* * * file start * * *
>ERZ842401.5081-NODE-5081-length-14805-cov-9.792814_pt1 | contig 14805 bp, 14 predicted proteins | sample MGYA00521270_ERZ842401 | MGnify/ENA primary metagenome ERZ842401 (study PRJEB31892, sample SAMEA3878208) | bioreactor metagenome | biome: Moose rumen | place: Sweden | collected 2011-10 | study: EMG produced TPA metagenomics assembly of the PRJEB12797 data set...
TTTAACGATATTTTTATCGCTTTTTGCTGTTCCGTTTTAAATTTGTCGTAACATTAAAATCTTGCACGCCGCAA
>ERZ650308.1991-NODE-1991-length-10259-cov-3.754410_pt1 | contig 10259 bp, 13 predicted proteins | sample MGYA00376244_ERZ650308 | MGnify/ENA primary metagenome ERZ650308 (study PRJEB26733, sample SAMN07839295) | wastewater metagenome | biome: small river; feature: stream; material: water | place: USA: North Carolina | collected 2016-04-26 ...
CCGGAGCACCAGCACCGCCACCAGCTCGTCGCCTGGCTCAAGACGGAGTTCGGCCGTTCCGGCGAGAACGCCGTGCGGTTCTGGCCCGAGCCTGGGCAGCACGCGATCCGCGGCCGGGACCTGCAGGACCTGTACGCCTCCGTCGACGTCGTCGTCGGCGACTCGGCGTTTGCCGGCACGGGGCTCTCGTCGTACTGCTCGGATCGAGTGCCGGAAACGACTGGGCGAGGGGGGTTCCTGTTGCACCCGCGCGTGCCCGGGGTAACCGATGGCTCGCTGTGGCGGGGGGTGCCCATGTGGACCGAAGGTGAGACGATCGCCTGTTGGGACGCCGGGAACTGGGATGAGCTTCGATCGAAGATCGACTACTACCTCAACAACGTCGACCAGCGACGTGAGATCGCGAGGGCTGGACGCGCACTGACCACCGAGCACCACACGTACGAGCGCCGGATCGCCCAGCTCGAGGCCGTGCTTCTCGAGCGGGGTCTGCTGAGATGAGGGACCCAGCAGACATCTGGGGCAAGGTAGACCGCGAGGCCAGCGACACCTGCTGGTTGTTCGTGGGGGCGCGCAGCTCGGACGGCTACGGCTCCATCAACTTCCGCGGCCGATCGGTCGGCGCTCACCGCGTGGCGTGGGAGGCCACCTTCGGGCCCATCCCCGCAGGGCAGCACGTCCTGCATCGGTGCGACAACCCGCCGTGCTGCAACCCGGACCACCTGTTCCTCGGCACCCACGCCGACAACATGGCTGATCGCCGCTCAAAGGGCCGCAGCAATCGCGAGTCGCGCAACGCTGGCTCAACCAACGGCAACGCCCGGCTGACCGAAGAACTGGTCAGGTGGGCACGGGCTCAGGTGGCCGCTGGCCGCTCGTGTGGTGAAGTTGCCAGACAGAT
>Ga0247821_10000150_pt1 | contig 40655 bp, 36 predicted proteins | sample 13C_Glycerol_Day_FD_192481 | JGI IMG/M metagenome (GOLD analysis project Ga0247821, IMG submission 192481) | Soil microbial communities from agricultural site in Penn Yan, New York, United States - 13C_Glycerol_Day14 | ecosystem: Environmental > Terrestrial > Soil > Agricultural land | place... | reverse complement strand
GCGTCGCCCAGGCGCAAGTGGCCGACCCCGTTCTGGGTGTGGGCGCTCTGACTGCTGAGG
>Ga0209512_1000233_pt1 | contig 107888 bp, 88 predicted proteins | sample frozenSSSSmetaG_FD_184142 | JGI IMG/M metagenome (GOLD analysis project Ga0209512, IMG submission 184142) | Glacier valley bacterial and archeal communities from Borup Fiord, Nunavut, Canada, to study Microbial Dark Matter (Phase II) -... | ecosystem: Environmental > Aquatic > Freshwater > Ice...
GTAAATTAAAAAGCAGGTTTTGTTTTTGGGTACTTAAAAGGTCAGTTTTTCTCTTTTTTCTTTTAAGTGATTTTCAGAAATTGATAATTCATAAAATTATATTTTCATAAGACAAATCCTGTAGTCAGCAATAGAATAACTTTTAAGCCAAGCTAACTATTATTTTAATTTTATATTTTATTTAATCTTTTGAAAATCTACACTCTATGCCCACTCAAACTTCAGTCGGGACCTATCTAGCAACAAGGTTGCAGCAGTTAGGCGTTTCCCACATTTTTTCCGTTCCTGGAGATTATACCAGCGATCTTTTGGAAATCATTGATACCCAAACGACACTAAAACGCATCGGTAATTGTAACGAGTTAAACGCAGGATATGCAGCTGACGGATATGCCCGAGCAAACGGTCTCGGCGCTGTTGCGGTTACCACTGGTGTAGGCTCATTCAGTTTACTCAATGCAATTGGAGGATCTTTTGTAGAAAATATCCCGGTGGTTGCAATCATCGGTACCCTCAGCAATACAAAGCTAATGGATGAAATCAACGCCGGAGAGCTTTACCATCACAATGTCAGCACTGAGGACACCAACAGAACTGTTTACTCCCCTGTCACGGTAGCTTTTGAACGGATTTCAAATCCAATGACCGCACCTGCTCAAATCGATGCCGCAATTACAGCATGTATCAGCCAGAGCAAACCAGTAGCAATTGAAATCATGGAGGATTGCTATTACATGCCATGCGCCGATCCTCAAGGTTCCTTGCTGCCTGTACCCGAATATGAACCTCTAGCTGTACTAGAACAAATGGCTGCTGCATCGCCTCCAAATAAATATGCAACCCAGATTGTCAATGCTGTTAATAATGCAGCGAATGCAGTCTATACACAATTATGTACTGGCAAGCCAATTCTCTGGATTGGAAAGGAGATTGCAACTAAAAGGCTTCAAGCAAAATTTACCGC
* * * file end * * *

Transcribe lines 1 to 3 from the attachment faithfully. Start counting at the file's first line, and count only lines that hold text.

>ERZ842401.5081-NODE-5081-length-14805-cov-9.792814_pt1 | contig 14805 bp, 14 predicted proteins | sample MGYA00521270_ERZ842401 | MGnify/ENA primary metagenome ERZ842401 (study PRJEB31892, sample SAMEA3878208) | bioreactor metagenome | biome: Moose rumen | place: Sweden | collected 2011-10 | study: EMG produced TPA metagenomics assembly of the PRJEB12797 data set...
TTTAACGATATTTTTATCGCTTTTTGCTGTTCCGTTTTAAATTTGTCGTAACATTAAAATCTTGCACGCCGCAA
>ERZ650308.1991-NODE-1991-length-10259-cov-3.754410_pt1 | contig 10259 bp, 13 predicted proteins | sample MGYA00376244_ERZ650308 | MGnify/ENA primary metagenome ERZ650308 (study PRJEB26733, sample SAMN07839295) | wastewater metagenome | biome: small river; feature: stream; material: water | place: USA: North Carolina | collected 2016-04-26 ...